Startup finished in 9.560s (firmware) + 2.407s (loader) + 4.493s (kernel) + 1.894s (userspace) = 18.356s reached after 1.759s in userspace

Also welcome to the community. Properly formatted terminal output like yours is actually the most preferred choice as it can be indexed and helps others find answers in the future.

inxi -Fzy

  Kernel: 5.8.6-1-MANJARO x86_64 bits: 64 Desktop: KDE Plasma 5.19.5 
  Distro: Manjaro Linux 
  Type: Laptop System: LENOVO product: 20NR0013MX v: ThinkPad L390 
  serial: <filter> 
  Mobo: LENOVO model: 20NR0013MX v: SDK0J40697 WIN serial: <filter> 
  UEFI: LENOVO v: R10ET42W (1.27 ) date: 11/05/2019 
  ID-1: BAT0 charge: 42.6 Wh condition: 42.6/45.0 Wh (95%) 
  Topology: Quad Core model: Intel Core i5-8265U bits: 64 type: MT MCP 
  L2 cache: 6144 KiB 
  Speed: 900 MHz min/max: 400/3900 MHz Core speeds (MHz): 1: 900 2: 900 3: 900 
  4: 900 5: 900 6: 900 7: 900 8: 902 
  Device-1: Intel UHD Graphics 620 driver: i915 v: kernel 
  Device-2: Lite-On Integrated Camera type: USB driver: uvcvideo 
  Display: x11 server: X.Org 1.20.8 driver: intel unloaded: modesetting 
  resolution: 1920x1080~60Hz 
  OpenGL: renderer: Mesa Intel UHD Graphics 620 (WHL GT2) v: 4.6 Mesa 20.1.7 
  Device-1: Intel Cannon Point-LP High Definition Audio driver: snd_hda_intel 
  Sound Server: ALSA v: k5.8.6-1-MANJARO 
  Device-1: Intel Cannon Point-LP CNVi [Wireless-AC] driver: iwlwifi 
  IF: wlp0s20f3 state: up mac: <filter> 
  Device-2: Intel Ethernet I219-V driver: e1000e 
  IF: enp0s31f6 state: down mac: <filter> 
  Local Storage: total: 238.47 GiB used: 69.97 GiB (29.3%) 
  ID-1: /dev/nvme0n1 vendor: Intel model: SSDPEKKF256G8L size: 238.47 GiB 
  ID-1: / size: 233.43 GiB used: 69.97 GiB (30.0%) fs: ext4 
  dev: /dev/nvme0n1p2 
  Alert: No Swap data was found. 
  System Temperatures: cpu: 43.0 C mobo: 1.0 C 
  Fan Speeds (RPM): cpu: 0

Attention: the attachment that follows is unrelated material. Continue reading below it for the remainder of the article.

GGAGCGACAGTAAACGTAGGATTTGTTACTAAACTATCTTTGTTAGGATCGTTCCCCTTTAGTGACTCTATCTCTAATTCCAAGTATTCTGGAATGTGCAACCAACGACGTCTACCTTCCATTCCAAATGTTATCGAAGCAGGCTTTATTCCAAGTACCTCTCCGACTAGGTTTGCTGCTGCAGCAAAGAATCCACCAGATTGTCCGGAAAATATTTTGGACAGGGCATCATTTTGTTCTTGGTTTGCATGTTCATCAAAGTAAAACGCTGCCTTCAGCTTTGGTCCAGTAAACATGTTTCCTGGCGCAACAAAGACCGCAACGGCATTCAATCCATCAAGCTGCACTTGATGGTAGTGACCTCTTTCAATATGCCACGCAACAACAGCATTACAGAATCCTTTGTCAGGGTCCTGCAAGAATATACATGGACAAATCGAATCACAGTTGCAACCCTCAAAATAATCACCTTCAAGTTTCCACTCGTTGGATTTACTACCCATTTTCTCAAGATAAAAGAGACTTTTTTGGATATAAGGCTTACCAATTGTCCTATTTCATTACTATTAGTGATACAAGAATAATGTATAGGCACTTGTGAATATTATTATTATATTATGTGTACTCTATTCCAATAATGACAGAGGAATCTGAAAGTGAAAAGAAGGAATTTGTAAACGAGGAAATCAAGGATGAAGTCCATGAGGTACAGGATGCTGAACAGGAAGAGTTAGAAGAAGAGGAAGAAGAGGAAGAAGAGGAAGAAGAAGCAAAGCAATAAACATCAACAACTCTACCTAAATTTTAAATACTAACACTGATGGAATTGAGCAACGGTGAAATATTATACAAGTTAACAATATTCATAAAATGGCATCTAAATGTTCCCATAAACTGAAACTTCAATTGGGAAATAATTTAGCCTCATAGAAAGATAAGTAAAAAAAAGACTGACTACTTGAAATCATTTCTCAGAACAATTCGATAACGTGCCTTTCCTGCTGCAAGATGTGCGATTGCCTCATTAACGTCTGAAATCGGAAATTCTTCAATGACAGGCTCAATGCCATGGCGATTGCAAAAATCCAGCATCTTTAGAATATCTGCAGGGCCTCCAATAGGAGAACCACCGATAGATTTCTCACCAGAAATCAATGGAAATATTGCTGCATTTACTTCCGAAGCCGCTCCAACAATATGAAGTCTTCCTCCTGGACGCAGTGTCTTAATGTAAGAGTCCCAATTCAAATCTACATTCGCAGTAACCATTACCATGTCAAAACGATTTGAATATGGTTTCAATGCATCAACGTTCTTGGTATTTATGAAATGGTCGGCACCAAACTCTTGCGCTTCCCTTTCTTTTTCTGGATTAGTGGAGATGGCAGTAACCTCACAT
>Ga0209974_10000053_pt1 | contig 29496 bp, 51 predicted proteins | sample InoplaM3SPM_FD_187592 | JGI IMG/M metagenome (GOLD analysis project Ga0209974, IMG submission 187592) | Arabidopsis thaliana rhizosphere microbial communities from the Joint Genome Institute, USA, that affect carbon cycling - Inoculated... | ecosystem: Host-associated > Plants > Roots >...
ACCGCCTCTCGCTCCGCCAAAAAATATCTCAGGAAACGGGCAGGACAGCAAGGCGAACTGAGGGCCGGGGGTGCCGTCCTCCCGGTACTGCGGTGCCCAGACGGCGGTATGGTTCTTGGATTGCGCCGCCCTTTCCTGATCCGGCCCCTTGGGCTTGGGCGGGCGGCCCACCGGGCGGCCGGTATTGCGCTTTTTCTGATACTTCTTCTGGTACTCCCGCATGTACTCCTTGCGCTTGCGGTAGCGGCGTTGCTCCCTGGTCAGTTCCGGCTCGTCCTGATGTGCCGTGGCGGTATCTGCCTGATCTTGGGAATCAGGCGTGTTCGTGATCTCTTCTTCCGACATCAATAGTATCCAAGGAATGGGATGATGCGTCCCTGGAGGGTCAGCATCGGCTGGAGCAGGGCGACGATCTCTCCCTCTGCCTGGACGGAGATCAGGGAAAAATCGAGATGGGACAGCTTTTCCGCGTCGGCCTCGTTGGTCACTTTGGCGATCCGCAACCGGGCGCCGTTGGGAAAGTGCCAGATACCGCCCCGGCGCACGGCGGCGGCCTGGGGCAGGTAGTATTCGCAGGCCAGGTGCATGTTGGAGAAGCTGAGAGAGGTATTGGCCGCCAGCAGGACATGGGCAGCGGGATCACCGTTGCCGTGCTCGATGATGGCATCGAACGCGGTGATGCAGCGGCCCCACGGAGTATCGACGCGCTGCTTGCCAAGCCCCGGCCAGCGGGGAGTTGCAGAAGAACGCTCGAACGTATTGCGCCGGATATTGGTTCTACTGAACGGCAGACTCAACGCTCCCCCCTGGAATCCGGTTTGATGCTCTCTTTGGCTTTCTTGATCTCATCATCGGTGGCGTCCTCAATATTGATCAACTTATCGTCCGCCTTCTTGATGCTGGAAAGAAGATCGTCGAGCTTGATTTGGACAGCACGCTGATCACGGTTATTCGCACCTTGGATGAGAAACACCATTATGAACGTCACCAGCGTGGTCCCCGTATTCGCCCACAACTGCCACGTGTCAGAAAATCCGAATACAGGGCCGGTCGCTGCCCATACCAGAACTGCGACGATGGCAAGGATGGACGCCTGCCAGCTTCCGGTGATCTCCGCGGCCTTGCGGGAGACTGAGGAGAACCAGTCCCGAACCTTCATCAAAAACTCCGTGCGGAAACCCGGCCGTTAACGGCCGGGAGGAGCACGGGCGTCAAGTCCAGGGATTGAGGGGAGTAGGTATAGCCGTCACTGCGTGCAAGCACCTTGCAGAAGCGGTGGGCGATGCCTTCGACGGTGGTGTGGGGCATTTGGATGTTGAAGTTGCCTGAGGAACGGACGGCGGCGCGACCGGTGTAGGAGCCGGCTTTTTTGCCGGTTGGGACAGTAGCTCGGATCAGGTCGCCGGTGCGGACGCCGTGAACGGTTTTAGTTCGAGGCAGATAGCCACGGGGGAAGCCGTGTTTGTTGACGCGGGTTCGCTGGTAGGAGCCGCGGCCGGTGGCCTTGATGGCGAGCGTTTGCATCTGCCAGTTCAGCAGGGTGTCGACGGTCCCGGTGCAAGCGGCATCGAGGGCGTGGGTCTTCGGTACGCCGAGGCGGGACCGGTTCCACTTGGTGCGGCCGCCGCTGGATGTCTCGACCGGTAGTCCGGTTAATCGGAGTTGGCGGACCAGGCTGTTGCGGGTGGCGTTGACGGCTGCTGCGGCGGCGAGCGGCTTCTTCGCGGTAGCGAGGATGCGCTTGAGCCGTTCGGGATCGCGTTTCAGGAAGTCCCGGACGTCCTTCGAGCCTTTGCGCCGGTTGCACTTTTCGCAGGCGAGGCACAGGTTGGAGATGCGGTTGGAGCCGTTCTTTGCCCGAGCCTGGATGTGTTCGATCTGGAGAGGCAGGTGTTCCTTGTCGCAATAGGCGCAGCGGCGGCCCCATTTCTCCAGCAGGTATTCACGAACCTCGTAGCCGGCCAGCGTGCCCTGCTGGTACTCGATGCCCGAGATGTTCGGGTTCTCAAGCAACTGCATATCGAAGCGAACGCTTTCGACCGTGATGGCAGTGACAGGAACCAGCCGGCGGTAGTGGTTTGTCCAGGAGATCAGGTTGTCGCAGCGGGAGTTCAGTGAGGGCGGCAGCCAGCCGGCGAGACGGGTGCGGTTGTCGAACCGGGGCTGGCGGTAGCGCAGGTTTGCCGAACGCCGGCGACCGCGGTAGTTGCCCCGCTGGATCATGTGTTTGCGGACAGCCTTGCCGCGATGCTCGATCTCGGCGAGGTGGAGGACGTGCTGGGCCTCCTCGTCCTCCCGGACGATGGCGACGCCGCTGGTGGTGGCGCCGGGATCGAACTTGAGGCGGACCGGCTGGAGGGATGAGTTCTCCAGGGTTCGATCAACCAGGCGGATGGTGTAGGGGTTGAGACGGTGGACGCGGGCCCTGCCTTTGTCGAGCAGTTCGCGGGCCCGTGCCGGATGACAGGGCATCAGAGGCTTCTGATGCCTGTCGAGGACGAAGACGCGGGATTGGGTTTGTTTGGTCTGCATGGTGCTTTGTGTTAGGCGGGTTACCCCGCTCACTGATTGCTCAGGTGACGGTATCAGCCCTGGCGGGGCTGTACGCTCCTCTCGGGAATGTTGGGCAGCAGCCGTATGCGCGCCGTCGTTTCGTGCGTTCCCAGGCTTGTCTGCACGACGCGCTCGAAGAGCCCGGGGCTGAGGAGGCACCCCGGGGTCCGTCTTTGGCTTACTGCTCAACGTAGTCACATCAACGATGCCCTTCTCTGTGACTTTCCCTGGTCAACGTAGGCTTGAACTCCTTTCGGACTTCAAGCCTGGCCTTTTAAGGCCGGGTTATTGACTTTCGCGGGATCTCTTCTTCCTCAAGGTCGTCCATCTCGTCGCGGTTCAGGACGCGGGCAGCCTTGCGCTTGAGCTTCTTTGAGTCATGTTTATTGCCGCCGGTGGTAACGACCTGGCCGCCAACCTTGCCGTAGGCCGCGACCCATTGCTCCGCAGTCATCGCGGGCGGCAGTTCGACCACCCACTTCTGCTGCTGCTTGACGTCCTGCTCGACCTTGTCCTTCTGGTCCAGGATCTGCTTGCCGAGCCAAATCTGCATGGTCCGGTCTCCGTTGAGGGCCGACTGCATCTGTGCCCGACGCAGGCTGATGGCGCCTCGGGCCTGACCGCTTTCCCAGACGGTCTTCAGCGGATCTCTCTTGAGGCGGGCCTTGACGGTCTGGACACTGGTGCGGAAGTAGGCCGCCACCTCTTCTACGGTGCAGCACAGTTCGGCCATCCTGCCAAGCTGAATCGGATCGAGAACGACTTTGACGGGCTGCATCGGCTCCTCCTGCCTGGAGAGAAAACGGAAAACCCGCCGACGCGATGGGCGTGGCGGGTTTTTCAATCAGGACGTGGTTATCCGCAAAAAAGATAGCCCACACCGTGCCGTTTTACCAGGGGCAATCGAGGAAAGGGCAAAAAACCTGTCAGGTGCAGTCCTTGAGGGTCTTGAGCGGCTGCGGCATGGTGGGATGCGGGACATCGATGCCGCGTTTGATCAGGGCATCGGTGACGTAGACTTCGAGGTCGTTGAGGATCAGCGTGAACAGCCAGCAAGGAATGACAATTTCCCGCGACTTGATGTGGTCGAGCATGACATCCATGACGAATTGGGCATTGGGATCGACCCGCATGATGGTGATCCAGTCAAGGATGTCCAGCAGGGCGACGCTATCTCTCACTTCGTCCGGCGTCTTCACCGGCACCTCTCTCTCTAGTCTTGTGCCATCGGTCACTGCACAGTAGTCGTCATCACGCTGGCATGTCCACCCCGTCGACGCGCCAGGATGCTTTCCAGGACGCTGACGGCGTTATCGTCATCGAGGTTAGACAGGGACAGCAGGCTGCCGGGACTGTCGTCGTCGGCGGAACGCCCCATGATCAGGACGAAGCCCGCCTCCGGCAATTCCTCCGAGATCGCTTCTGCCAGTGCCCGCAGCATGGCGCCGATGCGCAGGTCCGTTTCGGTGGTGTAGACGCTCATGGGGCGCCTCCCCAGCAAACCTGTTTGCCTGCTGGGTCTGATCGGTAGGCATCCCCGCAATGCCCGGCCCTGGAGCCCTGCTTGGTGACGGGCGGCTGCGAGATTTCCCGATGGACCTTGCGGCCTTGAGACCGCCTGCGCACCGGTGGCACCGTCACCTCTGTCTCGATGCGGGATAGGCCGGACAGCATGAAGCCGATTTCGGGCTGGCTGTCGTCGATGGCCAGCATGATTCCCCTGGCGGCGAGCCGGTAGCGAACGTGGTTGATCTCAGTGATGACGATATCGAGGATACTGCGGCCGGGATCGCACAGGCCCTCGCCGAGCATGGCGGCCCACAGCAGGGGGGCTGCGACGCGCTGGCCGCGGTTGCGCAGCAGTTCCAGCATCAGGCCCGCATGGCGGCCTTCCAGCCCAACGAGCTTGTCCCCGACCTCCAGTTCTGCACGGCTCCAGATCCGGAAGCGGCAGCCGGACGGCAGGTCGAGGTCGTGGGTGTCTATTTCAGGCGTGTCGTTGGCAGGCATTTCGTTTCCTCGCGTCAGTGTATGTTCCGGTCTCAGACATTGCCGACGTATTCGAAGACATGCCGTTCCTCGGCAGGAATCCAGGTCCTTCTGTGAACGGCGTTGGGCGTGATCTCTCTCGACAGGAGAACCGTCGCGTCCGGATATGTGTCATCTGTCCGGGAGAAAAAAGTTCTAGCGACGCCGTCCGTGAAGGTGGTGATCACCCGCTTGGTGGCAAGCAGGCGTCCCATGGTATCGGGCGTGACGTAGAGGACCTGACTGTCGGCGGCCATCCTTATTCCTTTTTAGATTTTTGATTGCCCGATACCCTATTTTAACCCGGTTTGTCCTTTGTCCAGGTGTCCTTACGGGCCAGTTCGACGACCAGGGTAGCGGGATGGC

Processes: 219 Uptime: 2h 37m Memory: 15.30 GiB used: 1.37 GiB (8.9%) 
  Shell: Bash inxi: 3.1.05 

cat /etc/default/grub | head -n6:

GRUB_CMDLINE_LINUX_DEFAULT="quiet apparmor=1 security=apparmor udev.log_priority=3"

Well, I can see that your boot time is somewhat similar to mine and I’m starting to wonder if there’s any hope to get it properly configured just to cut it in half like on other OSes (previously been using PopOS, Lubuntu, Xubuntu, Ubuntu Budgie and every has been quick in terms of boot. Not to mention Win10 - it does boot quick even when the “quick boot” option is off).

Ahhh just as i suspected, that’s why the loader time was that high.
You might want to change GRUB_TIMEOUT in /etc/default/grub from 10 to 1 and then update grub with sudo update-grub. That should speed up the boot by 9 seconds. You should still be able to reach the grub menu by spamming the up and down arrow keys if you need to.

Most of my boot time comes from the firmware on my mainboard, so there is only so much i can do about it. Most of yours is from the loader grub.


Let’s start for the grub
Edit /etc/default/grub with
sudo nano /etc/default/grub
If you have a dual boot and need to see the grub,change the time of this line to 3s, if you don’t then 0.This line will define the time that grub wait until run the boot up
After save the file, run
sudo update-grub
About services
You can disable all the services you don’t use with
sudo systemctl disable <service>

1 Like

I didn’t notice that your boot time depends on firmware actually. Thank you for solution! it cut the boot time as I wanted, that is nearly in half. Now systemd-analyze indicates boot time in about 11s. I finally don’t have to go make myself a coffee during boot. :smiley: